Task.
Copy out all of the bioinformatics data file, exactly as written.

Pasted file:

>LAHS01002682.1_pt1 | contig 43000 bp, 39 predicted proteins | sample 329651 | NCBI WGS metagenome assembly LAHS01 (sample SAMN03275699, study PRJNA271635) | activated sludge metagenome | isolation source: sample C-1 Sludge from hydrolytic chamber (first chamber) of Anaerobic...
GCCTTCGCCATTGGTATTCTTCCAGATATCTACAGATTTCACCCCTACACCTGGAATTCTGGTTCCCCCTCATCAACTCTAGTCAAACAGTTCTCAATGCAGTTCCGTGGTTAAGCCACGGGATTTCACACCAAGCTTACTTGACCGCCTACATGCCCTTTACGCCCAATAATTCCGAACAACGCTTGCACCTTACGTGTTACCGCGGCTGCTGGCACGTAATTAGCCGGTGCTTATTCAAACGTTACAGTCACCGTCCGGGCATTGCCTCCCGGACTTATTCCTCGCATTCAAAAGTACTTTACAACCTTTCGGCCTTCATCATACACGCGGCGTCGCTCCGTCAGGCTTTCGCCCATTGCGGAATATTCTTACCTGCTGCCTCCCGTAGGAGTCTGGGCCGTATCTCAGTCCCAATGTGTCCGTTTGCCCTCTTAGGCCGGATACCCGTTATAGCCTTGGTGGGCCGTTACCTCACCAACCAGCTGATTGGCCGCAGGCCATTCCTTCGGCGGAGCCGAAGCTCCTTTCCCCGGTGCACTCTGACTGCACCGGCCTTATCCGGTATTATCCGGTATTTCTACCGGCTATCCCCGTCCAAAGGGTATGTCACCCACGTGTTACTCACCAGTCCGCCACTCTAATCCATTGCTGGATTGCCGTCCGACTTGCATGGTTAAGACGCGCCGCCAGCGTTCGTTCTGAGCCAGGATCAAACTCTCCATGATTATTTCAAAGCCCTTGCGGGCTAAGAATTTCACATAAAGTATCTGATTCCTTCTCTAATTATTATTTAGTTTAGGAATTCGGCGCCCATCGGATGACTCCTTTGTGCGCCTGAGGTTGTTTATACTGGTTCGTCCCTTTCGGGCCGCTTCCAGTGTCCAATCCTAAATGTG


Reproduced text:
>LAHS01002682.1_pt1 | contig 43000 bp, 39 predicted proteins | sample 329651 | NCBI WGS metagenome assembly LAHS01 (sample SAMN03275699, study PRJNA271635) | activated sludge metagenome | isolation source: sample C-1 Sludge from hydrolytic chamber (first chamber) of Anaerobic...
GCCTTCGCCATTGGTATTCTTCCAGATATCTACAGATTTCACCCCTACACCTGGAATTCTGGTTCCCCCTCATCAACTCTAGTCAAACAGTTCTCAATGCAGTTCCGTGGTTAAGCCACGGGATTTCACACCAAGCTTACTTGACCGCCTACATGCCCTTTACGCCCAATAATTCCGAACAACGCTTGCACCTTACGTGTTACCGCGGCTGCTGGCACGTAATTAGCCGGTGCTTATTCAAACGTTACAGTCACCGTCCGGGCATTGCCTCCCGGACTTATTCCTCGCATTCAAAAGTACTTTACAACCTTTCGGCCTTCATCATACACGCGGCGTCGCTCCGTCAGGCTTTCGCCCATTGCGGAATATTCTTACCTGCTGCCTCCCGTAGGAGTCTGGGCCGTATCTCAGTCCCAATGTGTCCGTTTGCCCTCTTAGGCCGGATACCCGTTATAGCCTTGGTGGGCCGTTACCTCACCAACCAGCTGATTGGCCGCAGGCCATTCCTTCGGCGGAGCCGAAGCTCCTTTCCCCGGTGCACTCTGACTGCACCGGCCTTATCCGGTATTATCCGGTATTTCTACCGGCTATCCCCGTCCAAAGGGTATGTCACCCACGTGTTACTCACCAGTCCGCCACTCTAATCCATTGCTGGATTGCCGTCCGACTTGCATGGTTAAGACGCGCCGCCAGCGTTCGTTCTGAGCCAGGATCAAACTCTCCATGATTATTTCAAAGCCCTTGCGGGCTAAGAATTTCACATAAAGTATCTGATTCCTTCTCTAATTATTATTTAGTTTAGGAATTCGGCGCCCATCGGATGACTCCTTTGTGCGCCTGAGGTTGTTTATACTGGTTCGTCCCTTTCGGGCCGCTTCCAGTGTCCAATCCTAAATGTG